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Both governments face pressing domestic issues, giving them reason to try to limit costly confrontation. President Biden has placed priority on reining in the pandemic and shoring up the recovery in the Covid-19-battered economy. In dealing with China, administration officials said it will band together with allies to give the U.S. what the White House on Thursday called “a place of strength.”
Chinese President Xi Jinping is also trying to bolster the Chinese economy, as he prepares for a pivotal period in his control over the Communist Party. He is expected to seek a third term as party leader next year and can ill afford a full-blown crisis with the U.S. in the run-up.
Still, he and other officials have in recent months played up perceptions that “the East is rising and the West is declining,” citing the Communist Party’s perceived superiority in governance.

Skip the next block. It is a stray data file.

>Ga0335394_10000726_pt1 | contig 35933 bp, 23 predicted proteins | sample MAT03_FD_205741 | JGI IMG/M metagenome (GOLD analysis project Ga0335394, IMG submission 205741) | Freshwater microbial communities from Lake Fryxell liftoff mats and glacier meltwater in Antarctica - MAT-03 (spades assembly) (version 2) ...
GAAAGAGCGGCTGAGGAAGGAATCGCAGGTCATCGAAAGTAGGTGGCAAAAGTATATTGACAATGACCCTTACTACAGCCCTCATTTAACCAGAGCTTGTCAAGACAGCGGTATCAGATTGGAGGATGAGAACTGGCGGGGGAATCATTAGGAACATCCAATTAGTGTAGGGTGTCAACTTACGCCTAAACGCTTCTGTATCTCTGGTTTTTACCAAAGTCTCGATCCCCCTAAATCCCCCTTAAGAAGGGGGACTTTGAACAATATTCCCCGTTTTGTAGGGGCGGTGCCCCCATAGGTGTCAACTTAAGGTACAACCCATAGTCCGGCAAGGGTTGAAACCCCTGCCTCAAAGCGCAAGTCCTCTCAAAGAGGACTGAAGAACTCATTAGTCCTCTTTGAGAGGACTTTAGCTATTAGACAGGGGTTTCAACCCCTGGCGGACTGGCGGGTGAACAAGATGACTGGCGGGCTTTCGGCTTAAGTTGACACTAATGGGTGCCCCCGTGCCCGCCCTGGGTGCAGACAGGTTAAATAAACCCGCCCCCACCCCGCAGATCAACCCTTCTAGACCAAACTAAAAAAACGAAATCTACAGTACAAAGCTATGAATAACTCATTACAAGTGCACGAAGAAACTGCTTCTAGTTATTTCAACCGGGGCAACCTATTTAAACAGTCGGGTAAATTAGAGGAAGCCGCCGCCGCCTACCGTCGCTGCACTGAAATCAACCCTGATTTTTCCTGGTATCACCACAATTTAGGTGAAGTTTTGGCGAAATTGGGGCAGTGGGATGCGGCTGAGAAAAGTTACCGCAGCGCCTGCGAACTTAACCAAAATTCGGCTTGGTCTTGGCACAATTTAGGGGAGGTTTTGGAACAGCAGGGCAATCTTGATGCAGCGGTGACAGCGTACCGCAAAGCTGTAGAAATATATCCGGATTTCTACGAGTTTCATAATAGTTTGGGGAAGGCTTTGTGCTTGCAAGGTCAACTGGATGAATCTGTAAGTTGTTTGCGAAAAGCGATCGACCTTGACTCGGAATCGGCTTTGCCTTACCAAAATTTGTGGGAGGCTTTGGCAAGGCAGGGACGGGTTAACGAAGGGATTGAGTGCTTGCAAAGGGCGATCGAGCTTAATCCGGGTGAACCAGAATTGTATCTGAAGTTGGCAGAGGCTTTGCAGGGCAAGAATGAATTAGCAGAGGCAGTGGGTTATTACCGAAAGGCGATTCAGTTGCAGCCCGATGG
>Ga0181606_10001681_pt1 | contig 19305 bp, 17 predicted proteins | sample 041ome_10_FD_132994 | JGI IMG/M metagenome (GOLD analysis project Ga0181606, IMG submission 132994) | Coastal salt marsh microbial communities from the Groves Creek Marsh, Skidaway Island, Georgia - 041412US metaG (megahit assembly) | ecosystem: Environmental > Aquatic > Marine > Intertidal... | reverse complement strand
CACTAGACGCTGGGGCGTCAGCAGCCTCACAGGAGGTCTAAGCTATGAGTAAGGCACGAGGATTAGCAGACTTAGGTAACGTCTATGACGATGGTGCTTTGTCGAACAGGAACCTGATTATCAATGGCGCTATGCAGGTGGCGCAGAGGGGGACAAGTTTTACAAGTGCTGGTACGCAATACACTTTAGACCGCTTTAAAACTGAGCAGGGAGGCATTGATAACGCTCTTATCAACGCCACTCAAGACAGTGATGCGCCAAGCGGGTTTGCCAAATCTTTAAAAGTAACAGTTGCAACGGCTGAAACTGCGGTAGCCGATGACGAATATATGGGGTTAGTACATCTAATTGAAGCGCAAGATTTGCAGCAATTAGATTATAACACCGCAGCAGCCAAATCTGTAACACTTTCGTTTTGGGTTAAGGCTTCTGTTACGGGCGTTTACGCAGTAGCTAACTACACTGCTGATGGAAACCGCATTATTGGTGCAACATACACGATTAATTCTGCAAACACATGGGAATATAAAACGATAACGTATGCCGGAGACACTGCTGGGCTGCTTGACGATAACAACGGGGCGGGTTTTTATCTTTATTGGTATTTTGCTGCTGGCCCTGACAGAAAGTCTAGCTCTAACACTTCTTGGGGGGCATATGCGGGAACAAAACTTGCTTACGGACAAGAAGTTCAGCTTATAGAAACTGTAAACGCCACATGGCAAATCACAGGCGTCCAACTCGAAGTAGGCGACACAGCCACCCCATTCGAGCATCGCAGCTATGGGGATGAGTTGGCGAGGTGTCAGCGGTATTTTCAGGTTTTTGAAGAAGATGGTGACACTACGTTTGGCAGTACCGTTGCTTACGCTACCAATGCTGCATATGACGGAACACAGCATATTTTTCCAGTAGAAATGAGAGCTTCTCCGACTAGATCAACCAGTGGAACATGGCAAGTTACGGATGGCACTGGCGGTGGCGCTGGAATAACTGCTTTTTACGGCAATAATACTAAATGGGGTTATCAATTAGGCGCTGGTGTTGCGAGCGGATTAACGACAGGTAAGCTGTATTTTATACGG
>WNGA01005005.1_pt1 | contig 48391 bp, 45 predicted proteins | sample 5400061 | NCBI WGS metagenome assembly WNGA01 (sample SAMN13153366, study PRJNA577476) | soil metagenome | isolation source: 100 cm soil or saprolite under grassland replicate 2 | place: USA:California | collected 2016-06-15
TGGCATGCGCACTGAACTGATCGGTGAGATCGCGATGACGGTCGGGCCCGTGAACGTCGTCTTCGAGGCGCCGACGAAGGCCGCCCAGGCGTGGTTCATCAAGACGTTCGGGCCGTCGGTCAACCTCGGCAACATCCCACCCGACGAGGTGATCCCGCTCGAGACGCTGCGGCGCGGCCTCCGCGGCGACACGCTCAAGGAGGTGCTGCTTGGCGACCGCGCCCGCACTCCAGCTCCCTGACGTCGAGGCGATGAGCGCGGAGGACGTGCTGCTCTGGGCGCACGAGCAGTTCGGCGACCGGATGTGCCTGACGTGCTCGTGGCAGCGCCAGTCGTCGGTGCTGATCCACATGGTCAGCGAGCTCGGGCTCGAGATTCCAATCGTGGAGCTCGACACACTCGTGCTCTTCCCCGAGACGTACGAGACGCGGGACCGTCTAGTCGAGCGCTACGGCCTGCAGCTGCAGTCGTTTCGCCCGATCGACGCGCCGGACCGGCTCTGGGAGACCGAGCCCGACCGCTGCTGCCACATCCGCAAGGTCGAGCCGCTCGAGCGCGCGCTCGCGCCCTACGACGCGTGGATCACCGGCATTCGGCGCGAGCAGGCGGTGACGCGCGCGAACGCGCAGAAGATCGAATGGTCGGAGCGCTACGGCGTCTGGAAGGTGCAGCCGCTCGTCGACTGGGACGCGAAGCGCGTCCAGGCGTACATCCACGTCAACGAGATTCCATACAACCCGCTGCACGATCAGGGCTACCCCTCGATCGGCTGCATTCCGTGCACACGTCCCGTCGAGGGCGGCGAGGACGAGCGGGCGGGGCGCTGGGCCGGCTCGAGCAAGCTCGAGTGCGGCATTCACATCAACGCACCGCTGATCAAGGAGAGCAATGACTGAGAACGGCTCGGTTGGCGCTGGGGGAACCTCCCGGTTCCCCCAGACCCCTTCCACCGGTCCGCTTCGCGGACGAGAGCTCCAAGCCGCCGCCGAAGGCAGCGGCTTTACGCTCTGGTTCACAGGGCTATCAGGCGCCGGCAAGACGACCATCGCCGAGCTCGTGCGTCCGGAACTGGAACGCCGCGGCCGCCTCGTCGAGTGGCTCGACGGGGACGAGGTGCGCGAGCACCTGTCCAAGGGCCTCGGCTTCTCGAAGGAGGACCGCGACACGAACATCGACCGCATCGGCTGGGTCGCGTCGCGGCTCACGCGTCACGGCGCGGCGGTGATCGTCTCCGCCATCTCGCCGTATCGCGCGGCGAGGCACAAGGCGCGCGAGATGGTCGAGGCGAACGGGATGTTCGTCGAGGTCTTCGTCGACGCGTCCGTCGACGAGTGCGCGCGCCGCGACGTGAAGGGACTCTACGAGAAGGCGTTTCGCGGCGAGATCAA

Mr. Yang, a member of the party’s ruling body, channeled that sentiment in responding to Mr. Blinken on Thursday. “The United States does not have the qualification to say that it wants to speak to China from a position of strength,” Mr. Yang said. He accused the U.S. of being condescending and waved his finger at Mr. Blinken and Mr. Sullivan.
Mr. Yang’s remarks drew plaudits in China, where they were circulated on social and mainstream media.
People’s Daily, the Communist Party’s flagship newspaper, posted a warning to the U.S. on several of its social-media accounts in English and Chinese, to “stop interfering in China’s internal affairs” and, echoing Mr. Yang, said: “The U.S. is not qualified to talk to China in such a condescending way.”
U.S. officials accused Mr. Yang of grandstanding for a domestic audience and said Mr. Blinken and Mr. Sullivan continued to engage their Chinese interlocutors on substance.